Ducati debuts ‘Stegosaurus’ aero in British MotoGP practice

Ducati has stirred the pot in MotoGP again on Friday at the British Grand Prix as it debuted a radical new ‘Stegosaurus’ rear aerodynamic wing set-up.

Jorge Martin, Pramac Racing

The Italian manufacturer has been MotoGP’s leading technical innovators for a number of years now, as it was the first to really develop aerodynamic wings on its bikes, as well as the ride height devices that have been at the centre of much debate over the past year.

And on Friday at Silverstone in the latter stages of FP2, Ducati sent Gresini’s Enea Bastianini and Pramac’s Jorge Martin out on track with a set of four winglets – two on either side – fitted to the tail unit of both riders’ bikes.

The configuration on both bikes was slightly different, and it is not yet clear exactly what Ducati’s intentions are with this latest development.

First impressions suggested Ducati is looking for more rear load to perhaps help in the corners.

Martin, who was 13th at the end of practice, says he gained on top speed on the new aero but found he lost agility.

“Well, they are not only wings, it is also the front fairing,” Martin said when asked by Motorsport about the latest Ducati aero upgrade.

“But the big thing you saw was the rear. I can’t tell you a lot, I tried in the afternoon and I wasn’t so fast in the afternoon when I tried the fairing.

“So, in general I don’t know. We need to analyse and understand if we should keep them or take them out.

“I felt it was a bit more difficult on the change of direction, but on the straight it was better.

“At the end of the day, it’s a balance and we need to understand which side to go.”

Enea Bastianini, Gresini Racing

Enea Bastianini, Gresini Racing

Photo by: Gold and Goose / Motorsport Images

Bastianini’s assessment offered more clues as to what Ducati may be looking for with the new wings, as the Gresini rider noted he gained better stability under braking.

“The feeling is good for the moment,” Bastianini, who was eighth overall on Friday, said of the wings.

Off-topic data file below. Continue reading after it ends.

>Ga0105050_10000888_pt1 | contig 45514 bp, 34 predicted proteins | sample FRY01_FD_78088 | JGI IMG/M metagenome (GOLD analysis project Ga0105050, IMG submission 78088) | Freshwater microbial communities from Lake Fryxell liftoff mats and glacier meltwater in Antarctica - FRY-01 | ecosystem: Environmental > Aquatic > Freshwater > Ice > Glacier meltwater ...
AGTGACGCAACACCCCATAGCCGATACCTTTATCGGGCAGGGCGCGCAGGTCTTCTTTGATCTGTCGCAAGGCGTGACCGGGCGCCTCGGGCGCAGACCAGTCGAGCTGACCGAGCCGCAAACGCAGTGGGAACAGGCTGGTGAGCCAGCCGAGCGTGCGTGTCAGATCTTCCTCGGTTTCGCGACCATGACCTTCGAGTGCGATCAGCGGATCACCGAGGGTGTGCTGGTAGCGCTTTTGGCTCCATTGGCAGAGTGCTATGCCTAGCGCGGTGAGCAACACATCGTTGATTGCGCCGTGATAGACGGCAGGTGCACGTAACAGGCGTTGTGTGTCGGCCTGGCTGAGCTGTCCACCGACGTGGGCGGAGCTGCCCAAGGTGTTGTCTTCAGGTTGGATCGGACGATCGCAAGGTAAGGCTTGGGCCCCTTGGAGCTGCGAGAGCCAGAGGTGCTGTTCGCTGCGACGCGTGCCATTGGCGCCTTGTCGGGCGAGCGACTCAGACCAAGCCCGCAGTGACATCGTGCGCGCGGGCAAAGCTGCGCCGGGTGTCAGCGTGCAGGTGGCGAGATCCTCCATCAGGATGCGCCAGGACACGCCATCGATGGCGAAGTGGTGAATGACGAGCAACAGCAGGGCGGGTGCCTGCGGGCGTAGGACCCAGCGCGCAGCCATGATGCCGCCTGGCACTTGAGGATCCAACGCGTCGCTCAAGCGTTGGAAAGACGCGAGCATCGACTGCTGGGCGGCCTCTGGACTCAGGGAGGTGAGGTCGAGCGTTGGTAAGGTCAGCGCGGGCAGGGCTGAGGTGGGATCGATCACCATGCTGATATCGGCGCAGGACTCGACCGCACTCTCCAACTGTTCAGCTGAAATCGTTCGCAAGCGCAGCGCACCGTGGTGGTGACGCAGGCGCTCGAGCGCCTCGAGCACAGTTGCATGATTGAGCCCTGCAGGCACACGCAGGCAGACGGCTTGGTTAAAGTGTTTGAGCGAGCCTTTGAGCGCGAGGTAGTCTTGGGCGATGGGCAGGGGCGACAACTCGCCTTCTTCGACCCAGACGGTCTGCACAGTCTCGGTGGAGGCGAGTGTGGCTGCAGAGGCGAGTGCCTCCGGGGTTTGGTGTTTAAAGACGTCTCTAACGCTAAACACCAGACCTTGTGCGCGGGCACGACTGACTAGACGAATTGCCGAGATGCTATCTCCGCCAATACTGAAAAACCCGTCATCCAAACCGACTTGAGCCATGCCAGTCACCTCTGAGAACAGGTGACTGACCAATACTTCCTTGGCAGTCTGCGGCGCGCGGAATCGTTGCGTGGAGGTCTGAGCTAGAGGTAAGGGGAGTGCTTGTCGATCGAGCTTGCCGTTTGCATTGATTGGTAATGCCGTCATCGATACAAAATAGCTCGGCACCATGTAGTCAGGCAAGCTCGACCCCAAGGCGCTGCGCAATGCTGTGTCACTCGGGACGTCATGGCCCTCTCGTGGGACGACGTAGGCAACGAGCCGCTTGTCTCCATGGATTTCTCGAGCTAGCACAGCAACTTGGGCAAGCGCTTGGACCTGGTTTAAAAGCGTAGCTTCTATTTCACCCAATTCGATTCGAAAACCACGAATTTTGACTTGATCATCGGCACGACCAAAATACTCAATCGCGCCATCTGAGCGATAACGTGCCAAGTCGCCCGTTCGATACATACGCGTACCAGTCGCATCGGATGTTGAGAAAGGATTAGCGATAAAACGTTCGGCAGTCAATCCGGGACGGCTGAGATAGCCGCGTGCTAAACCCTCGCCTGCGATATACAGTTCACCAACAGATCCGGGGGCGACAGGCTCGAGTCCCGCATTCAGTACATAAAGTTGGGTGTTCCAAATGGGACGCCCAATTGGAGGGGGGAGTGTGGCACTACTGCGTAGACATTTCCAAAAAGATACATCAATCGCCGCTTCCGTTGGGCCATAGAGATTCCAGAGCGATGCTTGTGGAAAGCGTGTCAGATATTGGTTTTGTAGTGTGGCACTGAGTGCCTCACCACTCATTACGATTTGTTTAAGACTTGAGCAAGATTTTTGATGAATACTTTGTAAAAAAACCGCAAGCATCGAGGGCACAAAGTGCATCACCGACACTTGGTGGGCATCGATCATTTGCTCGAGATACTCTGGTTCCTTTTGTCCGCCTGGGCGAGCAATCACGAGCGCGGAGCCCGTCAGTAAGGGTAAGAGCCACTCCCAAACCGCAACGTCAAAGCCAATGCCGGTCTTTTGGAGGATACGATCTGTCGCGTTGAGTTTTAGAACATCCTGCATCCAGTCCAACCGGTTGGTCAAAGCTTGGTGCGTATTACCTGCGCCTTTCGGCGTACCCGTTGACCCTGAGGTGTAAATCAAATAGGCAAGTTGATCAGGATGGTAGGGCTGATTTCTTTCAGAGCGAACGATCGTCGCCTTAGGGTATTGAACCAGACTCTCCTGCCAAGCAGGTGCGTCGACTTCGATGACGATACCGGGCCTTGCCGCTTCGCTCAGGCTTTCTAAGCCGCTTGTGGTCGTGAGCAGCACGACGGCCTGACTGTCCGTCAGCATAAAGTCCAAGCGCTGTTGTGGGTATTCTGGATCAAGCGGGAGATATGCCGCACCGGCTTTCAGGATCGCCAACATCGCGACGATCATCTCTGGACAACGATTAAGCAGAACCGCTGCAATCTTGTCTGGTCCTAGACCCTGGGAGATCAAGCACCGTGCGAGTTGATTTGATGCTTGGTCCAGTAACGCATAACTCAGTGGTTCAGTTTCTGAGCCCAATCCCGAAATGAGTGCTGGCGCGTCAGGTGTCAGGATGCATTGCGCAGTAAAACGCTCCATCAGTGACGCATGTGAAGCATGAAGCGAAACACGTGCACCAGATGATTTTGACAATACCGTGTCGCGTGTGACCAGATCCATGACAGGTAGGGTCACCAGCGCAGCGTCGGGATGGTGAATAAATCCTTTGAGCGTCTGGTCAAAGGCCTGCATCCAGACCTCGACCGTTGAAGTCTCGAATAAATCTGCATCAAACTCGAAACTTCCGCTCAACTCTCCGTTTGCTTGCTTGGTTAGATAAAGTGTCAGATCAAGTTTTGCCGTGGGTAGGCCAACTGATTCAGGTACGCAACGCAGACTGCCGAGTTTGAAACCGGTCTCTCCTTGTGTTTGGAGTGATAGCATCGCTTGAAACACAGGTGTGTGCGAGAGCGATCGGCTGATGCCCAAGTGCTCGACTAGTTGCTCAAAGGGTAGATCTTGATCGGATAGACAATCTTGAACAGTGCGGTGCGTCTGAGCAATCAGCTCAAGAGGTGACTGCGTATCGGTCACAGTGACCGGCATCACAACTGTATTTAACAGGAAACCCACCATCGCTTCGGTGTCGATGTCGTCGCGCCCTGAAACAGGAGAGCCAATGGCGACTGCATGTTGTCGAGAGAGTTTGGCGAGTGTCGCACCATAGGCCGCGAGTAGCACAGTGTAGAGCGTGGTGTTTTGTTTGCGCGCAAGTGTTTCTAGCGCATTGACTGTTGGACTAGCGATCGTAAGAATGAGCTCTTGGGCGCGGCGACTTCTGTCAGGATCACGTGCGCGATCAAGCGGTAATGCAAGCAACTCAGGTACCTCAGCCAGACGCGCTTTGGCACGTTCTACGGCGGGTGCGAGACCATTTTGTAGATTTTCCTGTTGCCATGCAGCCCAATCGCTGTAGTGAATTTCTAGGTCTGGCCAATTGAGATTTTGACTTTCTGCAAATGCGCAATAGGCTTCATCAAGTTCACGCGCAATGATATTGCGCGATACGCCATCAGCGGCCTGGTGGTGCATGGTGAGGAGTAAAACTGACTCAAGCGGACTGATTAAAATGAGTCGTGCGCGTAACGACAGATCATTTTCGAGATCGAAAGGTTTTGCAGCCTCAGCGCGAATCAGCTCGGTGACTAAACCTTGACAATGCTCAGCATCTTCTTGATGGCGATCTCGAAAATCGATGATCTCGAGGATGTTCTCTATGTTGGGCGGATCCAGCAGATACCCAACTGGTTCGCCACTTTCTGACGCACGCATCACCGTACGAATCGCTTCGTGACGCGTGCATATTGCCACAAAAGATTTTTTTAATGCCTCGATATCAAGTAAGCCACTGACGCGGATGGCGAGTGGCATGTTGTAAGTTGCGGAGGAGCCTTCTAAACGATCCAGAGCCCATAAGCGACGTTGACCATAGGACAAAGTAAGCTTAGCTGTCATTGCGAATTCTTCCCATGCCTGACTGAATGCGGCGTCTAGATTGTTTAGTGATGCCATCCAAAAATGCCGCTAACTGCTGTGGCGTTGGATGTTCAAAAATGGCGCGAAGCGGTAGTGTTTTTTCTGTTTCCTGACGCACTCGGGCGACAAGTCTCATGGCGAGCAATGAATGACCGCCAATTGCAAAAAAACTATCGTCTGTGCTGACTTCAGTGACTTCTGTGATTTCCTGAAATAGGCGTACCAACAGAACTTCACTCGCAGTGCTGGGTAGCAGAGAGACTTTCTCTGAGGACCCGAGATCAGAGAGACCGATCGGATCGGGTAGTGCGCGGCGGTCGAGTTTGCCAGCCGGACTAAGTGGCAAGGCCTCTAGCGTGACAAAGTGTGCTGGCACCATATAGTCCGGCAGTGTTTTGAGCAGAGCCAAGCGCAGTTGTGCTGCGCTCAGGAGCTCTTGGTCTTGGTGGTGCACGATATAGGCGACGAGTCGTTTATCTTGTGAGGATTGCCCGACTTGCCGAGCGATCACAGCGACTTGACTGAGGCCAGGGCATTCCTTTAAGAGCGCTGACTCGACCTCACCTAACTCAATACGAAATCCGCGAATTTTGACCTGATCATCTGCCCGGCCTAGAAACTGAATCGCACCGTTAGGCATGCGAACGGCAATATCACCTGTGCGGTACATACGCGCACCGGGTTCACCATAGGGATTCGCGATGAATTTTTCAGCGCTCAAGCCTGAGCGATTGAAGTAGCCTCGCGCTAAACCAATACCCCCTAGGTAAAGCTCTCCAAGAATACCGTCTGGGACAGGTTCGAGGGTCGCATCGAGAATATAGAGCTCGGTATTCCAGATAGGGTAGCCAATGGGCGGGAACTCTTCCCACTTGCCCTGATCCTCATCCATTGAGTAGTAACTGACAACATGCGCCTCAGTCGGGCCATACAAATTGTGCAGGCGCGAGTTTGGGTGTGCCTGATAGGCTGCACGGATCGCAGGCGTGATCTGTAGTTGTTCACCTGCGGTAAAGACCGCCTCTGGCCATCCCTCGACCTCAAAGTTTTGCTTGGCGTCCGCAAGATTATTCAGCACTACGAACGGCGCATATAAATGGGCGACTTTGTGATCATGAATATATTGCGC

“Tomorrow, we have to try to know if it’s better or not, because I had to come back to the normal one and after we try it again because it’s important to understand if it’s better or not.

“But my first impression is that it’s better under braking, it’s more stable, and also for the speed it’s not bad. I think for tomorrow it’s good for the qualifying.

“[Ducati said] in this part [it would help me]. I think the braking is the strongest point of these wings.”

Miguel Oliveira, Red Bull KTM Factory Racing

Miguel Oliveira, Red Bull KTM Factory Racing

Photo by: Gold and Goose / Motorsport Images

KTM brings the noise with latest upgrade

It wasn’t just Ducati who courted interest in its motorcycles on Friday at Silverstone, as KTM introduced a new exhaust design on a race weekend for the first time.

The exhaust, which stretches along the side of the bike and up to the tail unit, was first trialled at the post-race Jerez test.

The new pipe, according to Miguel Oliveira, is more about offering comfort rather than all out performance as it reduces vibration.

“We tried to gain a little bit more performance from the exhaust and try to get a better connection just by having not so much vibration and this is basically what we felt,” the Portuguese rider said.

“The exhaust is really not giving a lot on back-to-back comparisons [with the old one] on speed, on power. But it gives a good feeling. Yeah, it looks like [it’s more about comfort].

“I prefer the new one because it looks smooth, and also the sound is different because it gives a bit more comfort in that way.”

The louder volume delivered by the exhaust was a request made by the riders following the Jerez test as the previous version proved to be too quiet, which made it difficult for them to understand hear exactly what their bike was doing when riding in packs.

“It’s a bit weird because it’s not that loud, It was a lot more quiet and sometimes you’re not quite sure if you’re in the right gear or something because the tone was so low you feel like you’ve done something wrong,” Brad Binder noted.

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